UPDATE: Saline Co. Commission rejects IUD grant money

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Salina, Kan. -- The Saline County Commission has voted to reject federal grant money for IUD's.

Commissioner John Price tells KAKE News that the commission voted to uphold their original rejection of the federal funding which helps the county purchase Intrauterine Devices or IUD's, a common form of birth control.

During a commission meeting last month, Commissioner Price said he opposed the use of intrauterine devices, or IUDs, which the $6,064 grant from the Kansas Department of Health and Environment would fund. Price had said he is not against birth control but that IUD's cause abortions.

Commissioner Price says there will be no further discussion on the issue and declined to be interviewed further for this story.

Previous Story:
The Saline County Commissioners did not make a decision Tuesday afternoon whether they would reverse the rejected grant money to buy IUDs. They say they'll meet with a medical director to further evaluate the matter.

The County Health Department Director, Brunson Farmer, says this is the first time since he's been in the department that the commission has rejected grant money. "I think it's doing a disservice to the citizens of Saline county. So I hope that we can eventually get to that right decision."

Farmer says he is excited that the topic is still on the table and feels confident the commissioners will make the right decision by accepting the grant money. "Many of the health departments in the state of Kansas do provide some sort of birth control or family planning so I think it really does fall under public health."

However, Commissioner John Price stands by his belief that these devices cause abortions. "As far this commission funding it, I say no," said Price.

Price doesn't believe this falls under the health department's responsibilities. "I'm not telling every woman that they cannot go get an IUD, they can go get it. I'm saying that I'm not going to approve it with our health department. It's not our responsibility."

The health department tells us there are already a number of people interested in the IUD. "Once we get these items purchased, then we will be able to contact those people and see if they are still interested."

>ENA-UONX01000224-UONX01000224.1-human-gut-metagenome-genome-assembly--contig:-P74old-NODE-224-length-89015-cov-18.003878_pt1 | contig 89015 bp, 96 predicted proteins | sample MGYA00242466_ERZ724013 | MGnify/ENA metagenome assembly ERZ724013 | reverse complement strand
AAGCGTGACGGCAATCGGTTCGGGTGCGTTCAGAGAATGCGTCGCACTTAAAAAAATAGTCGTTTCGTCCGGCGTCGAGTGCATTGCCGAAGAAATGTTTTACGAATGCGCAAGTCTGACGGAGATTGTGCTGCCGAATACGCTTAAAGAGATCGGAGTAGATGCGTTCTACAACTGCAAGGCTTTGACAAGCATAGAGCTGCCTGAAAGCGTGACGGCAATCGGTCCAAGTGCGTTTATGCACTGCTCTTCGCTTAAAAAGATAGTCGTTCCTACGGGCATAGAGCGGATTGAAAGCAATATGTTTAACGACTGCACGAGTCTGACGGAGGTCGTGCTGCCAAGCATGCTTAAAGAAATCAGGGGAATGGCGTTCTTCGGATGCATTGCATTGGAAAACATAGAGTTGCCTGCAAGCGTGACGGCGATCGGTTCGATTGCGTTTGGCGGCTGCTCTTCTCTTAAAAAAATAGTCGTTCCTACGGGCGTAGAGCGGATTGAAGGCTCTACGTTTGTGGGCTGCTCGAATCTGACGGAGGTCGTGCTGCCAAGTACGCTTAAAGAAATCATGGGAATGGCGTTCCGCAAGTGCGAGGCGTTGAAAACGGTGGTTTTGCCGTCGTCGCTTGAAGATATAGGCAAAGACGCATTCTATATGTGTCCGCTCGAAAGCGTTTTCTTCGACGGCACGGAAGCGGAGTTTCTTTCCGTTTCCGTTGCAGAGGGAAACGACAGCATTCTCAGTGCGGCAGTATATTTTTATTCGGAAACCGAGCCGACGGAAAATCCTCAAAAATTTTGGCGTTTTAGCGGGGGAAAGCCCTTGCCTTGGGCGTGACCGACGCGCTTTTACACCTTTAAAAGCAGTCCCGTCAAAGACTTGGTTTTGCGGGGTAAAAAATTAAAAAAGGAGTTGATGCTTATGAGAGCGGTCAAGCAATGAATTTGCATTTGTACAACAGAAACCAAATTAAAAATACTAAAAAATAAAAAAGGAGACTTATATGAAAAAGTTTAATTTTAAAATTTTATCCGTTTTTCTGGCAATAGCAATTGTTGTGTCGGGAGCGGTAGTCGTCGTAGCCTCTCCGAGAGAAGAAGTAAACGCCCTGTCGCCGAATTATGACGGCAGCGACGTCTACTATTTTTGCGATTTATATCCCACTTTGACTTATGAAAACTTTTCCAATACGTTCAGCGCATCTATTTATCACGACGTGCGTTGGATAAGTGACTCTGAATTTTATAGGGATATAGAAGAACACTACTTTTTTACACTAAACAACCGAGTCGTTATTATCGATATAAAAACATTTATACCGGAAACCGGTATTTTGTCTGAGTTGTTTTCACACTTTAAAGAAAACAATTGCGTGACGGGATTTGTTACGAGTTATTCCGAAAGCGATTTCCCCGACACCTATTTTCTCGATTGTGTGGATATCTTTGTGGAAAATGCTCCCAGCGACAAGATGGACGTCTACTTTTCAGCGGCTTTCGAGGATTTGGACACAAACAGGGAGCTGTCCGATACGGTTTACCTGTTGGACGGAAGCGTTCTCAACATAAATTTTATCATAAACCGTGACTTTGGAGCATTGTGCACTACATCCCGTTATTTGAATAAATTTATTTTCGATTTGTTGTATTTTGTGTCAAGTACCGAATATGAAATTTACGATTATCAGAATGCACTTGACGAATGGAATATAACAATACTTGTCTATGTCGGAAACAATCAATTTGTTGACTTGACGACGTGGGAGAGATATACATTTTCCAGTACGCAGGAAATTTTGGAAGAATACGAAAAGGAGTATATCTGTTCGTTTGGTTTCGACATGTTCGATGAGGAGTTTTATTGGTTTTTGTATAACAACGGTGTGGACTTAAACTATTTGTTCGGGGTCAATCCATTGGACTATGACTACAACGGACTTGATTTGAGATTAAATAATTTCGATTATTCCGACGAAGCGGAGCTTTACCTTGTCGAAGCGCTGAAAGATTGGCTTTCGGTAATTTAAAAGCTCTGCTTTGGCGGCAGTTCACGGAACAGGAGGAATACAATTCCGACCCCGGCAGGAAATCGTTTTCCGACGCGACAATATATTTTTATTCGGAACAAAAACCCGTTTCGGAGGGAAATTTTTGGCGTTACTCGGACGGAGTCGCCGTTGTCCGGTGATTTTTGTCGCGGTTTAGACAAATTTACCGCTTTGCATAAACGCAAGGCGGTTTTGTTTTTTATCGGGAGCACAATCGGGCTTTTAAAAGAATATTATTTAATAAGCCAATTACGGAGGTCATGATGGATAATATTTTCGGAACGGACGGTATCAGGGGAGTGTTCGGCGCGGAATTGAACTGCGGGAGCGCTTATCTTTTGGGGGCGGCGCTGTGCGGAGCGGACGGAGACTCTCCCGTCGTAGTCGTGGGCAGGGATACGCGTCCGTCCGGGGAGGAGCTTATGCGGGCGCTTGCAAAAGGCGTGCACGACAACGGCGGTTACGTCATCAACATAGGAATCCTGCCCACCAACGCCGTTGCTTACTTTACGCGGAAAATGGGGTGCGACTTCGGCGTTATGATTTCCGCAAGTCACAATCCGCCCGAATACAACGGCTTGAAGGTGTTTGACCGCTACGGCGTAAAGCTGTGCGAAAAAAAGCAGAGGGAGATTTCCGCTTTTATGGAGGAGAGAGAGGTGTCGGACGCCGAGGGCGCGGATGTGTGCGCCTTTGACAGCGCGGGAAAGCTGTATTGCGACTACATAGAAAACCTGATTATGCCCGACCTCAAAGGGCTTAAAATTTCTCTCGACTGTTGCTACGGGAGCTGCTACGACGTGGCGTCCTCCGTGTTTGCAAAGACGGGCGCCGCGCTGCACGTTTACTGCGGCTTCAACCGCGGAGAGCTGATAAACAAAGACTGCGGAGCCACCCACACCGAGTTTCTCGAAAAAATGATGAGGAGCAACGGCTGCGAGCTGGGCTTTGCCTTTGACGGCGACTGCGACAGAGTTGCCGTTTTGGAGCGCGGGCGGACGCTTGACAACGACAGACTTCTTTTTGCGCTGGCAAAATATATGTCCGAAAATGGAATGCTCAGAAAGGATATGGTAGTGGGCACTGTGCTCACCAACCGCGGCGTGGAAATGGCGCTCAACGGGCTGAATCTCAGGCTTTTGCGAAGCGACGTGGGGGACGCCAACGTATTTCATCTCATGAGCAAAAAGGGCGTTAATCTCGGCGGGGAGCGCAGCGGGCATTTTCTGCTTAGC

He says this gives at-risk women an option to prolong their health and even help prevent diseases. Farmer describes says "at-risk" doesn't mean "poor." This six thousand dollar grant would give women, regardless of income, access to this health service. " I think that not providing services because there might be high income people utilizing it is just the wrong way to go."

Judy Carson, says while she doesn't support abortion, she believes women be able to make their own choices on whether to buy an IUD or not. "It's not just over one item, an IUD, we need to provide access for the health of the community."

While this has been a debate for several weeks, the decision is at a stand still. Randy Duncan, Saline County Commissioner, said "I'm not making any different decision today without consulting more with the medical director."

Other debates over the IUD issue:

There was talk the IUD would be inserted by physicians at the Saline County Health Department.

Director Farmer said "we will not be inserting these at the health department...they will be set over to a physician, a physician's office and inserting them and they will be responsible for that follow up care."

The Saline County Commissioners hope after visiting with the medical director they can make a decision by next Tuesday.

The deadline to purchase the IUDs is June 30th.

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